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1970s Torpado?

Old 06-30-22, 06:46 PM
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jigokudani
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1970s Torpado?

ewbie
Torpado is one of the elite bike-building companies in Italy and Iím selling a model that dates back to the mid-1970s, an oldie but goodie. Iíve owned it since 1979 and ridden it perhaps a total of 100 miles during that time. Recently maintained/lubed by The Missing Link in Berkeley. Riding it feels like being on a thoroughbredÖits rigid frame translates every pedal stroke into immediate forward motion.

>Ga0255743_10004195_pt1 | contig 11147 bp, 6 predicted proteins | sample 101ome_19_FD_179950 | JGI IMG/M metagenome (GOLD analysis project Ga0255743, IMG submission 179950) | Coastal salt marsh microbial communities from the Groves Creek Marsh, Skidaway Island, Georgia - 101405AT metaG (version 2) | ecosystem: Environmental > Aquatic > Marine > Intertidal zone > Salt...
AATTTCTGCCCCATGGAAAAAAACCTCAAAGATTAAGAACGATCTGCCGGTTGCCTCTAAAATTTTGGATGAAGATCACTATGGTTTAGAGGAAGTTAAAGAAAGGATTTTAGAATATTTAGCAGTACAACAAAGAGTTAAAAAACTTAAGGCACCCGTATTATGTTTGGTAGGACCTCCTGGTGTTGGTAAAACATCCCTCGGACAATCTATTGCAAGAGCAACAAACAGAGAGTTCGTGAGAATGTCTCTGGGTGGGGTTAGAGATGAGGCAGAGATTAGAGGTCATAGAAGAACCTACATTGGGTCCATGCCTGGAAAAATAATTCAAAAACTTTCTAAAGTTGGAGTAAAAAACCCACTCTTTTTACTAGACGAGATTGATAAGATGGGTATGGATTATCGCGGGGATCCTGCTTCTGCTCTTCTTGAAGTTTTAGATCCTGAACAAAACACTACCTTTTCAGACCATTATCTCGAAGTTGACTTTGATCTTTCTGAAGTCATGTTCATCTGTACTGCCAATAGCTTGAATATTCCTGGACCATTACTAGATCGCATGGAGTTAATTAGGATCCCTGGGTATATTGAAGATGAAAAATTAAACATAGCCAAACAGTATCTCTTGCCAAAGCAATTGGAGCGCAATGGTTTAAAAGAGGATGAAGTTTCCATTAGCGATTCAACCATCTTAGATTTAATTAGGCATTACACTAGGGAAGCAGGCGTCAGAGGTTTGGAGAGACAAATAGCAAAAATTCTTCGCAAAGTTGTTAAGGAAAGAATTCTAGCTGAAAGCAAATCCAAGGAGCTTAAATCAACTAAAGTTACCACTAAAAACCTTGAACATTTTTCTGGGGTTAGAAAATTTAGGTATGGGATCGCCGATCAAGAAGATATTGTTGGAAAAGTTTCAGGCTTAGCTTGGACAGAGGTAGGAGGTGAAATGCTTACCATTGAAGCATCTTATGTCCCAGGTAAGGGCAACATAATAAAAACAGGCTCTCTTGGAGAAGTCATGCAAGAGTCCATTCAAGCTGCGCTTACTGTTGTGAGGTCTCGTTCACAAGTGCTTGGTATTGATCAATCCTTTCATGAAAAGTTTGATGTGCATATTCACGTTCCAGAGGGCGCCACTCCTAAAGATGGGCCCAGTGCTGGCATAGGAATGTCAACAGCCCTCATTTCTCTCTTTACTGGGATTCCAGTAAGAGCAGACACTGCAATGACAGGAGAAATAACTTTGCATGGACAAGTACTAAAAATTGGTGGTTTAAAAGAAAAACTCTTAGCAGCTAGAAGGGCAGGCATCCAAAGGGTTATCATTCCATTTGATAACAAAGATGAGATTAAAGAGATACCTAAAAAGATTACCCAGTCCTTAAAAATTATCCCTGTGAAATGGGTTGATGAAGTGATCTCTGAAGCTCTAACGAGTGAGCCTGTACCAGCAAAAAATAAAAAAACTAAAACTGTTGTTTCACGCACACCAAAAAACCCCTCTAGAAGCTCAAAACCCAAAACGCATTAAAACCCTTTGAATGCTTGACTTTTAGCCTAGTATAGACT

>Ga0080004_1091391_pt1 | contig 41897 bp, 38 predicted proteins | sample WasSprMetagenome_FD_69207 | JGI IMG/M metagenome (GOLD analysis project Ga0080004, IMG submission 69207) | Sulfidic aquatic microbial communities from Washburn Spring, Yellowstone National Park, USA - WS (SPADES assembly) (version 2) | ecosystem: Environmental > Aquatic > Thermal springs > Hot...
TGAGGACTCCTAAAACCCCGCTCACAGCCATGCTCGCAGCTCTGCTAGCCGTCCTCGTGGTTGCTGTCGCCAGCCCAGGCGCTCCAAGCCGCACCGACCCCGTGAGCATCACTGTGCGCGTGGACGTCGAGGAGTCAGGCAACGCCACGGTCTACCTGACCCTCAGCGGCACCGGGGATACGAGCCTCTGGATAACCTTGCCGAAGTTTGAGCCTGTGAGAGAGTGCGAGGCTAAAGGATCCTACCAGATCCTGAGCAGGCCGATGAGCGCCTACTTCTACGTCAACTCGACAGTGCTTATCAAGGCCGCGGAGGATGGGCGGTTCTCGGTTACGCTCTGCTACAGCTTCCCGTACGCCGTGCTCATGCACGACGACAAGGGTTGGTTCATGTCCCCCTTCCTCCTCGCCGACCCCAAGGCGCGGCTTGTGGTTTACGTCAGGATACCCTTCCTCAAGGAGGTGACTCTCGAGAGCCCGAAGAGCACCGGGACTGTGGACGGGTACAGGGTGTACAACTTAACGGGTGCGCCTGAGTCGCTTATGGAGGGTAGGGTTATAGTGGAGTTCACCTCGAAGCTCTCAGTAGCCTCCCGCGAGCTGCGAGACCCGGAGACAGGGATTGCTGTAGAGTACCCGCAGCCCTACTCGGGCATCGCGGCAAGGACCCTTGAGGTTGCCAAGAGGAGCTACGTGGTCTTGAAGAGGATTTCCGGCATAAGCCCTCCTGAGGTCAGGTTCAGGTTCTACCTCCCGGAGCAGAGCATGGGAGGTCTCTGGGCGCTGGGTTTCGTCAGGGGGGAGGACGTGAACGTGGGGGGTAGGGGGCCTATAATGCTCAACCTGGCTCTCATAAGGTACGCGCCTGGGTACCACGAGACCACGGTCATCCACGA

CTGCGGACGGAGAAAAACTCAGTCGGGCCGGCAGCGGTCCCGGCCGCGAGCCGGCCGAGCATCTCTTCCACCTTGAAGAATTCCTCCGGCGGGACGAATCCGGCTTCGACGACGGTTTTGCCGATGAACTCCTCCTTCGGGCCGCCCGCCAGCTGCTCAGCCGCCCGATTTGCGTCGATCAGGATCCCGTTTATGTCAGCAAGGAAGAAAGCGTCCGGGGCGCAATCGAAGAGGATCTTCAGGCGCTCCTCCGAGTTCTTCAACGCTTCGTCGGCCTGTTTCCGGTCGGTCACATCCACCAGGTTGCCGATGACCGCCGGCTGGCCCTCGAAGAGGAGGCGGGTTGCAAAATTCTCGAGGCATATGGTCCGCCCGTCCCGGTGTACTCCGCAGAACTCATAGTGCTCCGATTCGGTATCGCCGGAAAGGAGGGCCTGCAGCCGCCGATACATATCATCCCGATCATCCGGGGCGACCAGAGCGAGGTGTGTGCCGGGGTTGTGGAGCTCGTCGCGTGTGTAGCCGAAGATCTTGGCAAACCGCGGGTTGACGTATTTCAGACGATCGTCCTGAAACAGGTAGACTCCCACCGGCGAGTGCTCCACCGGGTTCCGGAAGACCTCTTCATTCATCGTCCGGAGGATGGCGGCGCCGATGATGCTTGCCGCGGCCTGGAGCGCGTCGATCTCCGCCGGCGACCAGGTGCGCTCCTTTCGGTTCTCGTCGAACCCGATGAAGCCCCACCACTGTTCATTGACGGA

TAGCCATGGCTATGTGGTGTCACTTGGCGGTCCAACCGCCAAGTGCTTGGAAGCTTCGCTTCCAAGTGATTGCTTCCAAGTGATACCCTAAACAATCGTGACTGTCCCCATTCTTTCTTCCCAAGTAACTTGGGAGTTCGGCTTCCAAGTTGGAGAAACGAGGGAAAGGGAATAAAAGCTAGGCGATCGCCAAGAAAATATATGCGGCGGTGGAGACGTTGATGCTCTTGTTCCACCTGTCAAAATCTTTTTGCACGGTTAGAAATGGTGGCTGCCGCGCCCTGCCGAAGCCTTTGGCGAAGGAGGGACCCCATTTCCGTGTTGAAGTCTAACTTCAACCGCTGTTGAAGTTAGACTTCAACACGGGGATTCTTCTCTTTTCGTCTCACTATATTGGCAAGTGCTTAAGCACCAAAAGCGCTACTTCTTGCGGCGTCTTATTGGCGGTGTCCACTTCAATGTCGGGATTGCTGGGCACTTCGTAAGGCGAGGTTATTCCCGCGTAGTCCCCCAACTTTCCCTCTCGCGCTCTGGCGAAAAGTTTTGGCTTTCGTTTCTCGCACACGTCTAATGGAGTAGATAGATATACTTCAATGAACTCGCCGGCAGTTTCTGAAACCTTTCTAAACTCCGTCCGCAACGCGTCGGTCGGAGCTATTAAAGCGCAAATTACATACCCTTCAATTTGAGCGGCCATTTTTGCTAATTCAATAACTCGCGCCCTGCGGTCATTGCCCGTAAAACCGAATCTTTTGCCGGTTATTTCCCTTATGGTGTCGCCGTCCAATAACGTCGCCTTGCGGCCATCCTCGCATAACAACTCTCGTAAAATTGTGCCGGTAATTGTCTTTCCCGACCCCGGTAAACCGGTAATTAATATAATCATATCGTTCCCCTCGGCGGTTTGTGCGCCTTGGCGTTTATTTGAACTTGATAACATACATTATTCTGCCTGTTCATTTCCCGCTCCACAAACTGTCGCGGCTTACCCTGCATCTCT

The 24Ē frame was state of the art for the day, Columbus, the lightest you can possibly get in steel. All the joints are beautiful and impeccable and designed for lightness and speed. The sticker says itís ďModello Serie Elegante AtorresiniĒ.

Stem and handlebars are Cinelli, and all other parts (except wheels) are Campagnolo, including the brakes that are drilled out for further weight saving. I donít know Campy parts super well, but my sense is they are all the high end of the line.

When I first got this bike it also had Campy wheels with sew-up innertubes, but Iím not that hard core, so replaced them (and the pure leather seat). Iíve also added a Blackburn bike rack on the back.

Weighs 22 lbs with all the little accessories Iíve added (rack, mirror, lock rack, etcÖ)

whatís it worth? I used to get offers in the thousands when I took it in for routine maintenance at a local bike shop















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Old 06-30-22, 07:35 PM